Crumbling foundations: UK build-to-rent sector sees dramatic COVID-19 decline

August 31, 2020

2 min read

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What's going on here?

According to the British Property Federation, the number of new residential construction projects (or “housing starts”) for build-to-rent has declined “by almost 60% in the second quarter of the year.”

What does this mean?

Build-to-rent construction is a type of property development. Instead of the traditional mode of leasehold with individual landlords investing in property for rental, this type of development goes beyond providing a roof over one’s head by also focusing on the provision of services for renters. For example, communal resident lounges, fitness centres and allocated work-zones, suggestively presenting the commodification of the leasehold.

Prior to COVID-19, there was strong statistical data available indicating that the housing and construction market was experiencing significant growth. Unfortunately, within the current landscape, housing starts for these residential projects have nosedived by “57%, from 4,297 to 1,827 in the second quarter.” With housing completions for projects with private rental prospects also having “dropped just over half” during this period. Whilst it is clear that COVID-19 is the cause of decline in the build-to-rent sector, this raises the important question as to whether, and how this market will recover in a post-COVID landscape?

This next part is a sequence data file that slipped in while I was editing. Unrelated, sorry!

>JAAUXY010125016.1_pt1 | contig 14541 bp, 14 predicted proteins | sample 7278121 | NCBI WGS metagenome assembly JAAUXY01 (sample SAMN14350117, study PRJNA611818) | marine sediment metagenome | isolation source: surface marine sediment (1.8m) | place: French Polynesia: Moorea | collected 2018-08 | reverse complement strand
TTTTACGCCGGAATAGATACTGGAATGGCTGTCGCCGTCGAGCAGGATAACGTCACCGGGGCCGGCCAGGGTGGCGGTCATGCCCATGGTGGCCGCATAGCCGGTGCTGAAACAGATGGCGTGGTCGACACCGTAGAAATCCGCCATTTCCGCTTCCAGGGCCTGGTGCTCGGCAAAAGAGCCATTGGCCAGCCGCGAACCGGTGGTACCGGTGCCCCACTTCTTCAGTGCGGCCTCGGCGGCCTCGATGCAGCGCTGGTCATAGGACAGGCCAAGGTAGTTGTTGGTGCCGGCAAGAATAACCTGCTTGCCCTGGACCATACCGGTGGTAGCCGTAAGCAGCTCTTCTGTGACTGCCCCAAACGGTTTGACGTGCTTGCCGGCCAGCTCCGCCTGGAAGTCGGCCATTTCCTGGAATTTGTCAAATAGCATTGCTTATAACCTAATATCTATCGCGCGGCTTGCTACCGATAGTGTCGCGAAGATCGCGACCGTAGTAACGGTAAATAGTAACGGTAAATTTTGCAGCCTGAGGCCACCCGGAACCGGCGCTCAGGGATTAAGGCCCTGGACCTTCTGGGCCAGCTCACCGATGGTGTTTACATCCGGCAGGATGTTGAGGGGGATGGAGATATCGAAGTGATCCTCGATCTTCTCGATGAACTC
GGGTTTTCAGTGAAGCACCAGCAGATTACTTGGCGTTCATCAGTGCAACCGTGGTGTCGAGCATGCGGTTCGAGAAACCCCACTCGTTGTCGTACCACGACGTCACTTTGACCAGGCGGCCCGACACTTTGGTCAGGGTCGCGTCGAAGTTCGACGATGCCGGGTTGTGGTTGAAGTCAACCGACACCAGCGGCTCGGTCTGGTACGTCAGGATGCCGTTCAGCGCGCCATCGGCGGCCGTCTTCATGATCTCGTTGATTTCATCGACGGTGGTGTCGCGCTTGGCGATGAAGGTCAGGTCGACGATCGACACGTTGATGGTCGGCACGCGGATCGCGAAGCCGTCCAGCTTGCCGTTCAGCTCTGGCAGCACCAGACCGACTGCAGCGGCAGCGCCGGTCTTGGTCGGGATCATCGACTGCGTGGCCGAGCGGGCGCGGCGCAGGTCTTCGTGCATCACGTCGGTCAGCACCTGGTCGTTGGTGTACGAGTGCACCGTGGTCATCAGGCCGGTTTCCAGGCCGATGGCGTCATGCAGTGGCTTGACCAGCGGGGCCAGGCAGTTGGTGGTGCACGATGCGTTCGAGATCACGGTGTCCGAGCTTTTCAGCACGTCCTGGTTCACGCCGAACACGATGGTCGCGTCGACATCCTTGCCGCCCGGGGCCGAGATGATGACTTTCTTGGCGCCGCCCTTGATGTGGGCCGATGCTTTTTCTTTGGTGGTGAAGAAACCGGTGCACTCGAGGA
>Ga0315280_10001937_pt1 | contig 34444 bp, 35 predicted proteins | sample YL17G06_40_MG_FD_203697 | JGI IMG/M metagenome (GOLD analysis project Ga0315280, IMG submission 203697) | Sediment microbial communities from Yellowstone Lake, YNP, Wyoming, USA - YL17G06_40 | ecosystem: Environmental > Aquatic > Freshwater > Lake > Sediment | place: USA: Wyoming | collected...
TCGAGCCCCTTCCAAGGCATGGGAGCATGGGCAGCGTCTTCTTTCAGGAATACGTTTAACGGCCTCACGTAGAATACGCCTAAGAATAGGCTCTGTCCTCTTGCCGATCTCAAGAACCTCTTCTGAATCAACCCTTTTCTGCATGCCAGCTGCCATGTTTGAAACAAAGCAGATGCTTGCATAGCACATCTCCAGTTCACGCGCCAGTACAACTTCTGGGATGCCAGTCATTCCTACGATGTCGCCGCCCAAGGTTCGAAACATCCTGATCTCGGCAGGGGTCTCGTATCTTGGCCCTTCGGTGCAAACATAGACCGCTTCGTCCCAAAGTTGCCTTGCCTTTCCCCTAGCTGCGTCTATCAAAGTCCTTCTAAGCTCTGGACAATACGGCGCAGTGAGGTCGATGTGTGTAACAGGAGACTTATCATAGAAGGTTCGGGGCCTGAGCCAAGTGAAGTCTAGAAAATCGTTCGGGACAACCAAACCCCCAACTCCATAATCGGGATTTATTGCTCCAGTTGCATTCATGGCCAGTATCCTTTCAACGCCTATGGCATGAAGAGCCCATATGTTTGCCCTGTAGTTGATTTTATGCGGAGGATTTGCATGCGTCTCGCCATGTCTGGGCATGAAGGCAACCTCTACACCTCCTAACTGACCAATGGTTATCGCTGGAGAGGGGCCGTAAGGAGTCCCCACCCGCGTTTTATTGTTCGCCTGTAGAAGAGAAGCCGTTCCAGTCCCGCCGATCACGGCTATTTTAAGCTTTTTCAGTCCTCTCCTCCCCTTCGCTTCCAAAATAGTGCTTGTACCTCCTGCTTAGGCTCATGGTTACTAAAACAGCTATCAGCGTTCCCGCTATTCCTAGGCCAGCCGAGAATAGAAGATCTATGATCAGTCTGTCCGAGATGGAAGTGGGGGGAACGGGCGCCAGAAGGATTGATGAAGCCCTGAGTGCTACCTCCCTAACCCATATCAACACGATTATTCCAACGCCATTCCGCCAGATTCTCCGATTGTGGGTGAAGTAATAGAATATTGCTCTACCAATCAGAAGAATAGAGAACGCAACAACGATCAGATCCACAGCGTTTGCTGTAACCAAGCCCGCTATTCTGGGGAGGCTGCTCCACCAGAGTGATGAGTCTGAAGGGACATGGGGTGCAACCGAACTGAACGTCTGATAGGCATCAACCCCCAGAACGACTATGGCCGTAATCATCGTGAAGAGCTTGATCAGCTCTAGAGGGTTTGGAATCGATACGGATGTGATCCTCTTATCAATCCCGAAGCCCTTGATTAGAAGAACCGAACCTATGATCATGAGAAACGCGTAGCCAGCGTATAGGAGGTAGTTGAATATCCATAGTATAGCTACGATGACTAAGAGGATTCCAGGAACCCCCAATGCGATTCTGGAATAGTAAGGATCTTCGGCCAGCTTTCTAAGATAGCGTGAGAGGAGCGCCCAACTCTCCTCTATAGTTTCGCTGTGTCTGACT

What's the big picture effect?

Somewhat surprisingly, experts in the construction and housing domain remain positive about the prospects of build-to-rent in the post-COVID landscape. The director at Savills residential research Jacqui Daly, predicts “a convincing rebound” in the upcoming quarters of 2020. Such assertions are premised upon the realities that first-time buyers will be delaying purchases until stability is achieved in one’s earnings following the end of furlough schemes and in accordance with the new conditions attached to mortgages provided by banks. 

Despite industry positivity about the future, rental providers must be prepared to adapt to the COVID-impacted market. As noted by a team from Squire Patton Boggs, adaptation to consumer priorities will be highly influential in the future of this market. For example, as working from home continues to be viable, tenants are more likely to desire outside living space and property features which make working from home more pleasant will be of increased desirability. Furthermore, another issue of concern for both landlords and prospective renters is rental pricing. The lower the rent, the greater this will impede profitability for build-to-rent developers. Equally however, if rental demands remain too high then this also risks loss of rental prospects. Due to the current economic and employment uncertainty experienced across the workforce, it is arguably more important to ensure that built-to-rent developments remain affordable amidst this pandemic.

In summary, although the build-to-rent market is currently experiencing a contraction, both experts and statistical evidence suggests that this is likely to be temporary and that there are strong prospects for growth in this sector in the future. Nevertheless, to prevent further decline, the market needs to be prepared to adapt to the needs and demands of prospective renters.

Report written by Karolina Smolicz

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